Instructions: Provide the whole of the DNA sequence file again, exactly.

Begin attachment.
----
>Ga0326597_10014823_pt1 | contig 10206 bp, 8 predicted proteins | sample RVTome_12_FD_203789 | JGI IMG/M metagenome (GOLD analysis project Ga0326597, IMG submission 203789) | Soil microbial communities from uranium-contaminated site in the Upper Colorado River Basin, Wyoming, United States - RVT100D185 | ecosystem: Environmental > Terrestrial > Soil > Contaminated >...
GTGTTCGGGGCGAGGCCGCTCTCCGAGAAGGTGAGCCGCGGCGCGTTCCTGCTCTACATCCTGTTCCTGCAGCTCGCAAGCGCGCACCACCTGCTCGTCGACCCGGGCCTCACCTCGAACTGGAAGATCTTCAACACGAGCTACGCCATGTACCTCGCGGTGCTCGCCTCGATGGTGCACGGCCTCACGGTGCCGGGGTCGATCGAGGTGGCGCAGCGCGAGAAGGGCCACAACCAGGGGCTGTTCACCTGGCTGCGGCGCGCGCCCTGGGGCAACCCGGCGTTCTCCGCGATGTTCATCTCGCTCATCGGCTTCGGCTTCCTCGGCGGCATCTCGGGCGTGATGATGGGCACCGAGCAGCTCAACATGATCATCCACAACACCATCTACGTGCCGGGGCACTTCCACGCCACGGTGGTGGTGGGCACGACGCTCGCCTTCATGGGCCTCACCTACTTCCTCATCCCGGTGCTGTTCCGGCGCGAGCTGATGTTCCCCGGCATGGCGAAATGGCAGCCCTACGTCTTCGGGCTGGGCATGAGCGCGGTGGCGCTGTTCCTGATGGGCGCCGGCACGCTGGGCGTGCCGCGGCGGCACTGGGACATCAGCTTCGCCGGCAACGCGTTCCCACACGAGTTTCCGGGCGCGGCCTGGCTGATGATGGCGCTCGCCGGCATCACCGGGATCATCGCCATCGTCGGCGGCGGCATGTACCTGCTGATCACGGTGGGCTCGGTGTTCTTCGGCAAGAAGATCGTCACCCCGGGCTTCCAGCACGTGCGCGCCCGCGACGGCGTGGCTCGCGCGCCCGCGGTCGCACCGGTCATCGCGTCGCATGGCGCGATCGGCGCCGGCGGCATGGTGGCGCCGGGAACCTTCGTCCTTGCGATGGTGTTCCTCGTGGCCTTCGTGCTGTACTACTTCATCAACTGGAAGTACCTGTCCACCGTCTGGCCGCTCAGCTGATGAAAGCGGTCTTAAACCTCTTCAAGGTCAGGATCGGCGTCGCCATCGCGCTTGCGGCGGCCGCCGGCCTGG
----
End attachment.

>Ga0326597_10014823_pt1 | contig 10206 bp, 8 predicted proteins | sample RVTome_12_FD_203789 | JGI IMG/M metagenome (GOLD analysis project Ga0326597, IMG submission 203789) | Soil microbial communities from uranium-contaminated site in the Upper Colorado River Basin, Wyoming, United States - RVT100D185 | ecosystem: Environmental > Terrestrial > Soil > Contaminated >...
GTGTTCGGGGCGAGGCCGCTCTCCGAGAAGGTGAGCCGCGGCGCGTTCCTGCTCTACATCCTGTTCCTGCAGCTCGCAAGCGCGCACCACCTGCTCGTCGACCCGGGCCTCACCTCGAACTGGAAGATCTTCAACACGAGCTACGCCATGTACCTCGCGGTGCTCGCCTCGATGGTGCACGGCCTCACGGTGCCGGGGTCGATCGAGGTGGCGCAGCGCGAGAAGGGCCACAACCAGGGGCTGTTCACCTGGCTGCGGCGCGCGCCCTGGGGCAACCCGGCGTTCTCCGCGATGTTCATCTCGCTCATCGGCTTCGGCTTCCTCGGCGGCATCTCGGGCGTGATGATGGGCACCGAGCAGCTCAACATGATCATCCACAACACCATCTACGTGCCGGGGCACTTCCACGCCACGGTGGTGGTGGGCACGACGCTCGCCTTCATGGGCCTCACCTACTTCCTCATCCCGGTGCTGTTCCGGCGCGAGCTGATGTTCCCCGGCATGGCGAAATGGCAGCCCTACGTCTTCGGGCTGGGCATGAGCGCGGTGGCGCTGTTCCTGATGGGCGCCGGCACGCTGGGCGTGCCGCGGCGGCACTGGGACATCAGCTTCGCCGGCAACGCGTTCCCACACGAGTTTCCGGGCGCGGCCTGGCTGATGATGGCGCTCGCCGGCATCACCGGGATCATCGCCATCGTCGGCGGCGGCATGTACCTGCTGATCACGGTGGGCTCGGTGTTCTTCGGCAAGAAGATCGTCACCCCGGGCTTCCAGCACGTGCGCGCCCGCGACGGCGTGGCTCGCGCGCCCGCGGTCGCACCGGTCATCGCGTCGCATGGCGCGATCGGCGCCGGCGGCATGGTGGCGCCGGGAACCTTCGTCCTTGCGATGGTGTTCCTCGTGGCCTTCGTGCTGTACTACTTCATCAACTGGAAGTACCTGTCCACCGTCTGGCCGCTCAGCTGATGAAAGCGGTCTTAAACCTCTTCAAGGTCAGGATCGGCGTCGCCATCGCGCTTGCGGCGGCCGCCGGCCTGG